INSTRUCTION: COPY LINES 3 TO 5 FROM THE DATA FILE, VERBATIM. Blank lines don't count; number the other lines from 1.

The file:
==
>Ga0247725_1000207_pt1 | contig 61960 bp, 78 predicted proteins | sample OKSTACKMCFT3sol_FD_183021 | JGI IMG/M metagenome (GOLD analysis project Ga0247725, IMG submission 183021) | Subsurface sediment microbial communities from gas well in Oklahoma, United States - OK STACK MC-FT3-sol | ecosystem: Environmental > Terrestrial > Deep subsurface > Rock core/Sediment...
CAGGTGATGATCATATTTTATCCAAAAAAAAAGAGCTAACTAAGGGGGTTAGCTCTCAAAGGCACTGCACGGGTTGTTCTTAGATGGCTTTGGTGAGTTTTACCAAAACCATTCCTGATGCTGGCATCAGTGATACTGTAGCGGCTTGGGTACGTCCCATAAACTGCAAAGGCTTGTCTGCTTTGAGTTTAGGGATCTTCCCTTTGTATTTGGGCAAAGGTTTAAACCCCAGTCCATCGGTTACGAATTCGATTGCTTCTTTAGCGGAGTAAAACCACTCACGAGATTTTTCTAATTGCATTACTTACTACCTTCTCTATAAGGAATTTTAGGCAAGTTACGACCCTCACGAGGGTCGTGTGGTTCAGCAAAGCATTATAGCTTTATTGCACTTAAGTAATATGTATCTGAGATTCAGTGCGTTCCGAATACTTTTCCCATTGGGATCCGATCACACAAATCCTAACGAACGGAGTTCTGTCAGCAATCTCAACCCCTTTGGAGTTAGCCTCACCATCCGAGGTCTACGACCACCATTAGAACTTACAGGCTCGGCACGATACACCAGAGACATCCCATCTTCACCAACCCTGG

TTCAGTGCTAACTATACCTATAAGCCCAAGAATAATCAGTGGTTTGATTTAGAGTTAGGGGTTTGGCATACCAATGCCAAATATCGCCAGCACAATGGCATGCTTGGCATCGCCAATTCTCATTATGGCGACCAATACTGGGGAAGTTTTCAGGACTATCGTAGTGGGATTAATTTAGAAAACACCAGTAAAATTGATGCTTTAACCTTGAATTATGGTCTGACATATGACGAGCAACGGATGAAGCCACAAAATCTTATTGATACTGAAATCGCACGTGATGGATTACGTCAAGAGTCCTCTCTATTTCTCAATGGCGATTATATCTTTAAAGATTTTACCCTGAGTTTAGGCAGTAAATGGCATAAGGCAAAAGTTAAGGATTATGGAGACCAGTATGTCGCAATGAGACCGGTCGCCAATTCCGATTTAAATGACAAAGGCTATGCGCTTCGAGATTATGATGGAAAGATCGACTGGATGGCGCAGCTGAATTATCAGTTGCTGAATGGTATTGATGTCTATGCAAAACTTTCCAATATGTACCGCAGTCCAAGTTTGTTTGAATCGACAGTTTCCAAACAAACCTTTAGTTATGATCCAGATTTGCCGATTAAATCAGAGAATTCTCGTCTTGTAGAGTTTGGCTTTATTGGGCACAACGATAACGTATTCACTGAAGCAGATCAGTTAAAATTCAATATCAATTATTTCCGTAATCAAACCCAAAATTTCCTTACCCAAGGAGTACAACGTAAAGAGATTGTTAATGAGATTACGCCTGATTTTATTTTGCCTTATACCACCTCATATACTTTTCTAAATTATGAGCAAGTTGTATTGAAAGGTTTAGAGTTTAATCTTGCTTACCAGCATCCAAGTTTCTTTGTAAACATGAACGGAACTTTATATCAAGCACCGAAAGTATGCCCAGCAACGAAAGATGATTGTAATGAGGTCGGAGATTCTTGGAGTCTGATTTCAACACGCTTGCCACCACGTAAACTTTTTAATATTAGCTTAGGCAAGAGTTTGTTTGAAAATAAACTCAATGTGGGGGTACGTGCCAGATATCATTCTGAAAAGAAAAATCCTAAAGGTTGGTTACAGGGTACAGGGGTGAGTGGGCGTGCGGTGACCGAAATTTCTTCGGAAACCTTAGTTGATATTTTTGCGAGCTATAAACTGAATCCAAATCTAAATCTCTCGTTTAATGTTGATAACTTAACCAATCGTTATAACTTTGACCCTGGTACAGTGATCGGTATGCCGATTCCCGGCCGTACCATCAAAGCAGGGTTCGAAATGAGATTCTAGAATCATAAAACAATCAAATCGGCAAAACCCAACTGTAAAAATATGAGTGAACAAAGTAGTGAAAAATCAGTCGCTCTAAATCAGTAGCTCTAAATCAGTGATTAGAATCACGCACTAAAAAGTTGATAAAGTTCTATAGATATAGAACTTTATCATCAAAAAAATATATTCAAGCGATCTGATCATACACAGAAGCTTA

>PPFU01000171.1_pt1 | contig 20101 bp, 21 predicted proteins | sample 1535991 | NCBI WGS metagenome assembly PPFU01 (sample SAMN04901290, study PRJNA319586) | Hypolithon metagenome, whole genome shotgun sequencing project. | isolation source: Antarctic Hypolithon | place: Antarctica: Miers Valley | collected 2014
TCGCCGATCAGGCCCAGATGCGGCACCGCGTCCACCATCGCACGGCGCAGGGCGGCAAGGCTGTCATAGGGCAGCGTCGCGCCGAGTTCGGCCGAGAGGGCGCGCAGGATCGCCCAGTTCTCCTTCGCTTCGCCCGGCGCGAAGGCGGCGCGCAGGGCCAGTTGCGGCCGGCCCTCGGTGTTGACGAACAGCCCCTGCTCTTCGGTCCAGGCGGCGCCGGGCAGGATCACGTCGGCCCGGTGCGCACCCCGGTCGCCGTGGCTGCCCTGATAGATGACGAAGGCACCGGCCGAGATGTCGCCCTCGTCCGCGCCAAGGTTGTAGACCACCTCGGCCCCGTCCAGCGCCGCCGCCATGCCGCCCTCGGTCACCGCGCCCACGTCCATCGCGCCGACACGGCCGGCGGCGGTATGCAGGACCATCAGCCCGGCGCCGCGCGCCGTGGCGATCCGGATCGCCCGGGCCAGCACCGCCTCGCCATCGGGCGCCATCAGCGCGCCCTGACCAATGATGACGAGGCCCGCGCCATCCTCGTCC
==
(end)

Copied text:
TTCAGTGCTAACTATACCTATAAGCCCAAGAATAATCAGTGGTTTGATTTAGAGTTAGGGGTTTGGCATACCAATGCCAAATATCGCCAGCACAATGGCATGCTTGGCATCGCCAATTCTCATTATGGCGACCAATACTGGGGAAGTTTTCAGGACTATCGTAGTGGGATTAATTTAGAAAACACCAGTAAAATTGATGCTTTAACCTTGAATTATGGTCTGACATATGACGAGCAACGGATGAAGCCACAAAATCTTATTGATACTGAAATCGCACGTGATGGATTACGTCAAGAGTCCTCTCTATTTCTCAATGGCGATTATATCTTTAAAGATTTTACCCTGAGTTTAGGCAGTAAATGGCATAAGGCAAAAGTTAAGGATTATGGAGACCAGTATGTCGCAATGAGACCGGTCGCCAATTCCGATTTAAATGACAAAGGCTATGCGCTTCGAGATTATGATGGAAAGATCGACTGGATGGCGCAGCTGAATTATCAGTTGCTGAATGGTATTGATGTCTATGCAAAACTTTCCAATATGTACCGCAGTCCAAGTTTGTTTGAATCGACAGTTTCCAAACAAACCTTTAGTTATGATCCAGATTTGCCGATTAAATCAGAGAATTCTCGTCTTGTAGAGTTTGGCTTTATTGGGCACAACGATAACGTATTCACTGAAGCAGATCAGTTAAAATTCAATATCAATTATTTCCGTAATCAAACCCAAAATTTCCTTACCCAAGGAGTACAACGTAAAGAGATTGTTAATGAGATTACGCCTGATTTTATTTTGCCTTATACCACCTCATATACTTTTCTAAATTATGAGCAAGTTGTATTGAAAGGTTTAGAGTTTAATCTTGCTTACCAGCATCCAAGTTTCTTTGTAAACATGAACGGAACTTTATATCAAGCACCGAAAGTATGCCCAGCAACGAAAGATGATTGTAATGAGGTCGGAGATTCTTGGAGTCTGATTTCAACACGCTTGCCACCACGTAAACTTTTTAATATTAGCTTAGGCAAGAGTTTGTTTGAAAATAAACTCAATGTGGGGGTACGTGCCAGATATCATTCTGAAAAGAAAAATCCTAAAGGTTGGTTACAGGGTACAGGGGTGAGTGGGCGTGCGGTGACCGAAATTTCTTCGGAAACCTTAGTTGATATTTTTGCGAGCTATAAACTGAATCCAAATCTAAATCTCTCGTTTAATGTTGATAACTTAACCAATCGTTATAACTTTGACCCTGGTACAGTGATCGGTATGCCGATTCCCGGCCGTACCATCAAAGCAGGGTTCGAAATGAGATTCTAGAATCATAAAACAATCAAATCGGCAAAACCCAACTGTAAAAATATGAGTGAACAAAGTAGTGAAAAATCAGTCGCTCTAAATCAGTAGCTCTAAATCAGTGATTAGAATCACGCACTAAAAAGTTGATAAAGTTCTATAGATATAGAACTTTATCATCAAAAAAATATATTCAAGCGATCTGATCATACACAGAAGCTTA

>PPFU01000171.1_pt1 | contig 20101 bp, 21 predicted proteins | sample 1535991 | NCBI WGS metagenome assembly PPFU01 (sample SAMN04901290, study PRJNA319586) | Hypolithon metagenome, whole genome shotgun sequencing project. | isolation source: Antarctic Hypolithon | place: Antarctica: Miers Valley | collected 2014
TCGCCGATCAGGCCCAGATGCGGCACCGCGTCCACCATCGCACGGCGCAGGGCGGCAAGGCTGTCATAGGGCAGCGTCGCGCCGAGTTCGGCCGAGAGGGCGCGCAGGATCGCCCAGTTCTCCTTCGCTTCGCCCGGCGCGAAGGCGGCGCGCAGGGCCAGTTGCGGCCGGCCCTCGGTGTTGACGAACAGCCCCTGCTCTTCGGTCCAGGCGGCGCCGGGCAGGATCACGTCGGCCCGGTGCGCACCCCGGTCGCCGTGGCTGCCCTGATAGATGACGAAGGCACCGGCCGAGATGTCGCCCTCGTCCGCGCCAAGGTTGTAGACCACCTCGGCCCCGTCCAGCGCCGCCGCCATGCCGCCCTCGGTCACCGCGCCCACGTCCATCGCGCCGACACGGCCGGCGGCGGTATGCAGGACCATCAGCCCGGCGCCGCGCGCCGTGGCGATCCGGATCGCCCGGGCCAGCACCGCCTCGCCATCGGGCGCCATCAGCGCGCCCTGACCAATGATGACGAGGCCCGCGCCATCCTCGTCC